Warfare in the Ancient Near East to 1600 BC: Holy Warriors at the Dawn of History

Warfare in the Ancient Near East to 1600 BC: Holy Warriors at the Dawn of History

Warfare in the Ancient Near East to 1600 BC: Holy Warriors at the Dawn of History

Warfare in the Ancient Near East to 1600 BC: Holy Warriors at the Dawn of History

Synopsis

The only book available that covers this subject, Warfare in the Ancient Near Eastis a groundbreaking and fascinating study of ancient near Eastern military history from the Neolithic era to the middle Bronze Ages.

Drawing on an extensive range of textual, artistic and archaeological data, William J. Hamblin synthesizes current knowledge and offers a detailed analysis of the military technology, ideology and practices of Near Eastern warfare.

Paying particular attention to the earliest known examples of holy war ideaology in Mesopotamia and Egypt, Hamblin focuses on:

• recruitment and training of the infantry
• the logistics and weaponry of warfare
• the shift from stone to metal weapons
• the role played by magic
• narratives of combat and artistic representations of battle
• the origins and development of the chariot as military transportation
• fortifications and siegecraft
•developments in naval warfare.

Beautifully illustrated, including maps of the region, this book is essential for experts and non-specialists alike.

Excerpt

While working on this book over the past few years, my motto, along with Shakespeare’s Prospero, has necessarily been: “Me, poor man, my library was dukedom large enough” (Tempest, I, ii, 126). As anyone who has written a book can attest, it is both an exhilarating and an exasperating experience. It is also, paradoxically, a most lonely endeavor that can only be accomplished with the assistance of many friends and colleagues.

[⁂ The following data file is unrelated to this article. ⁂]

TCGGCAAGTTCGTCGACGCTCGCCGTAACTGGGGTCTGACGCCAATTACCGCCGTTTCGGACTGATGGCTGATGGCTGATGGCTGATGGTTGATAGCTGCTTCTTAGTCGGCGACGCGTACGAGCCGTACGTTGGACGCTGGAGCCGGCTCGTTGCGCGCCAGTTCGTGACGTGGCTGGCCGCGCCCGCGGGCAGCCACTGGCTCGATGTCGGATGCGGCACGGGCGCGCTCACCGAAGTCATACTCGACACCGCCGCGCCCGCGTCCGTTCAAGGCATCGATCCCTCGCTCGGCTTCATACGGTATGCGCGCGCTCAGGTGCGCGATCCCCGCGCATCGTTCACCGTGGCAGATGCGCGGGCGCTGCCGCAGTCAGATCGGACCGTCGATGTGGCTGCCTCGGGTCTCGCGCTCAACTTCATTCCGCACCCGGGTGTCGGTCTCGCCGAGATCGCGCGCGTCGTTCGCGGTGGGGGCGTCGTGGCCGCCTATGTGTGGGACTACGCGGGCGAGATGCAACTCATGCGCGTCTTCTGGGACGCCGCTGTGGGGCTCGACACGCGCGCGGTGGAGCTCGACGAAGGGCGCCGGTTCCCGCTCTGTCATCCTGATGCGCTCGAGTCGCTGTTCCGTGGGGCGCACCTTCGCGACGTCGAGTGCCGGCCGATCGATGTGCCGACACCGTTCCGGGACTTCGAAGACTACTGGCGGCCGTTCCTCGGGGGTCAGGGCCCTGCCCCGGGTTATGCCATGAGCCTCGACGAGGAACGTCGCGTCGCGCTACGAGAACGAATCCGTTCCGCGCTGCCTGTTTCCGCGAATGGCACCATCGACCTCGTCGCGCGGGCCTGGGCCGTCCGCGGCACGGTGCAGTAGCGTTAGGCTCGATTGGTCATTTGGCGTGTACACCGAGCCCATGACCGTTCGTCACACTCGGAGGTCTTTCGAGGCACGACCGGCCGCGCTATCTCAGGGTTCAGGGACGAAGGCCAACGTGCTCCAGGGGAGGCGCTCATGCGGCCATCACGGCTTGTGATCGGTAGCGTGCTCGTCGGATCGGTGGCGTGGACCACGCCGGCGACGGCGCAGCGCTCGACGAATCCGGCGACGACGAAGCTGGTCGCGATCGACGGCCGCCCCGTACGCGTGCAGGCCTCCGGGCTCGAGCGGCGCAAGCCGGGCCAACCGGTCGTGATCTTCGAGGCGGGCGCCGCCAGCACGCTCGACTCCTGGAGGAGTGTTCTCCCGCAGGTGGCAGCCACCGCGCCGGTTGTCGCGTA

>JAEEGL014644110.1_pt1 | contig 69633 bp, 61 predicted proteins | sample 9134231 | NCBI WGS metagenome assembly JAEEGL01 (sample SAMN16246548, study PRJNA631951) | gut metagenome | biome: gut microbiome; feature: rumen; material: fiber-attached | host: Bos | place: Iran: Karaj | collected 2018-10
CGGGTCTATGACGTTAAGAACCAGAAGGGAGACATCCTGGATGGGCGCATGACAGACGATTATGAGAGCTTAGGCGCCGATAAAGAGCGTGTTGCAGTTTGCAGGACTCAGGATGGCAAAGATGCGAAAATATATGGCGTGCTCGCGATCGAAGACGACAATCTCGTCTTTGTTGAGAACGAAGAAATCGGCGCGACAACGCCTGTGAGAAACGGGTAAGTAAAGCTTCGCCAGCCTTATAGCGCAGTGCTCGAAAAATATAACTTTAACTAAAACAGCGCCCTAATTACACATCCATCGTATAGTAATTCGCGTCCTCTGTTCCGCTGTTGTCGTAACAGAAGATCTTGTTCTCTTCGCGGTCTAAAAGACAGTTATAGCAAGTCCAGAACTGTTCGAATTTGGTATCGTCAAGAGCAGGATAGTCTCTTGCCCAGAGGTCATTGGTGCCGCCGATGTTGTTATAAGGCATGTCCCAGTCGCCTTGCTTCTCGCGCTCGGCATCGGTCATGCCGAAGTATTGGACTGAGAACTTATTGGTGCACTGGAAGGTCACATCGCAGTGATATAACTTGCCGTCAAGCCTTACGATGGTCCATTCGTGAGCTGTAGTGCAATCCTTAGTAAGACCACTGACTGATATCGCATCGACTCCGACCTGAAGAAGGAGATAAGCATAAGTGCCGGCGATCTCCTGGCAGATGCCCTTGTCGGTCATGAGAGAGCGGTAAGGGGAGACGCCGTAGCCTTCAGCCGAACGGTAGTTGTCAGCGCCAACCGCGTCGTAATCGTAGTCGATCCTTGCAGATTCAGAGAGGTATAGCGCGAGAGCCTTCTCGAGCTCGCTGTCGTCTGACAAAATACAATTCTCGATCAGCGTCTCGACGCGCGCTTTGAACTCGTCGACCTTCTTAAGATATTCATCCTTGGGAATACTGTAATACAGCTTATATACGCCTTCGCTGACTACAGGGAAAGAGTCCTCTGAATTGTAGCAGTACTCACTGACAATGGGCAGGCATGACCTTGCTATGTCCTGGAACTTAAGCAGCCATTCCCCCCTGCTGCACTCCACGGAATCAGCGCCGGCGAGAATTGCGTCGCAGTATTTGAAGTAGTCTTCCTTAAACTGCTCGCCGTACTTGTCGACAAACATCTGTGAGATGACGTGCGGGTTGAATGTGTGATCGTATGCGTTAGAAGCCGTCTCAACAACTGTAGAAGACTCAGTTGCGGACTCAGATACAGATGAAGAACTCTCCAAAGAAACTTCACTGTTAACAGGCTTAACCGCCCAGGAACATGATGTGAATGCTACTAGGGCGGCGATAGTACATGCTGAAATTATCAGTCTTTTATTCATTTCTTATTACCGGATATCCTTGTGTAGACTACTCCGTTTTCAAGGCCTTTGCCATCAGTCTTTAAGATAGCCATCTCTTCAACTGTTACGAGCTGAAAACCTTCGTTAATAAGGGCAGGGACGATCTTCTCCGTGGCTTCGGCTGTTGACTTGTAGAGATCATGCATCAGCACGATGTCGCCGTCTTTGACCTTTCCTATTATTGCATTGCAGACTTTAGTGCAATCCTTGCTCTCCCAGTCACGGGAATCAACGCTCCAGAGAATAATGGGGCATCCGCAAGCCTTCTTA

It is my pleasure to thank numerous people and institutions for their generous assistance in writing this book. The History Department and the College of Family Home and Social Sciences at Brigham Young University (BYU) provided a much-needed sabbatical and research funds to complete this book. The Institute for the Preservation of Ancient and Religious Texts at BYU provided resources for released time from teaching and for hiring a research assistant. Likewise BYU’s General Education and Honors Program, Middle East Studies Program, and Kennedy Center for International Studies, were all liberal with resources for travel and research. Jake Olmstead provided helpful research assistance. John Gee, William “Bill” Gay Associate Research Professor of Egyptology at The Institute for the Preservation of Ancient and Religious Texts, BYU, was very accommodating with his advice on matters Egyptological. Michael Lyon, artist and scholar, produced the illustrations. Prof. Dr. Eric Gubel, Senior Keeper of Antiquities in Royal Museums of Art & History in Brussels, kindly provided a digital photograph of one of the cylinder seals from that collection.

On a more personal level, I would like to thank my wife’s family for admirable restraint in limiting the number and frequency of questions to my wife concerning why her errant husband was not attending certain mandatory family functions. My father gave a fine rendition of Pope Julius to my less than adequate Michelangelo; it is a matter of no little irritation that, while undergoing chemotherapy no less, he finished two books in the time it took me to finish this one. I am more than thrilled that his personal “al-Qaeda cells” have been defeated. Finally, I must thank my wife and children for their unending patience and support. To them I can only say: I have at last emerged from the dungeon.

William J. Hamblin Provo, Utah, 2005 . . .

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